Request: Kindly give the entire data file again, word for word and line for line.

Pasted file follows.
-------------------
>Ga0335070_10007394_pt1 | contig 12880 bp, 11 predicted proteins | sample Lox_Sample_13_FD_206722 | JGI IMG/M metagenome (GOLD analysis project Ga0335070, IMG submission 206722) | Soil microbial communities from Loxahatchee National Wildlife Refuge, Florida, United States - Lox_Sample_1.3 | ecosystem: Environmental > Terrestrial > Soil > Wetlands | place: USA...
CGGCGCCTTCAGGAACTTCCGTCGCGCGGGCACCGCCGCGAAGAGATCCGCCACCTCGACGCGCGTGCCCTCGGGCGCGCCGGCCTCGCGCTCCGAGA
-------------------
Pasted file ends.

>Ga0335070_10007394_pt1 | contig 12880 bp, 11 predicted proteins | sample Lox_Sample_13_FD_206722 | JGI IMG/M metagenome (GOLD analysis project Ga0335070, IMG submission 206722) | Soil microbial communities from Loxahatchee National Wildlife Refuge, Florida, United States - Lox_Sample_1.3 | ecosystem: Environmental > Terrestrial > Soil > Wetlands | place: USA...
CGGCGCCTTCAGGAACTTCCGTCGCGCGGGCACCGCCGCGAAGAGATCCGCCACCTCGACGCGCGTGCCCTCGGGCGCGCCGGCCTCGCGCTCCGAGA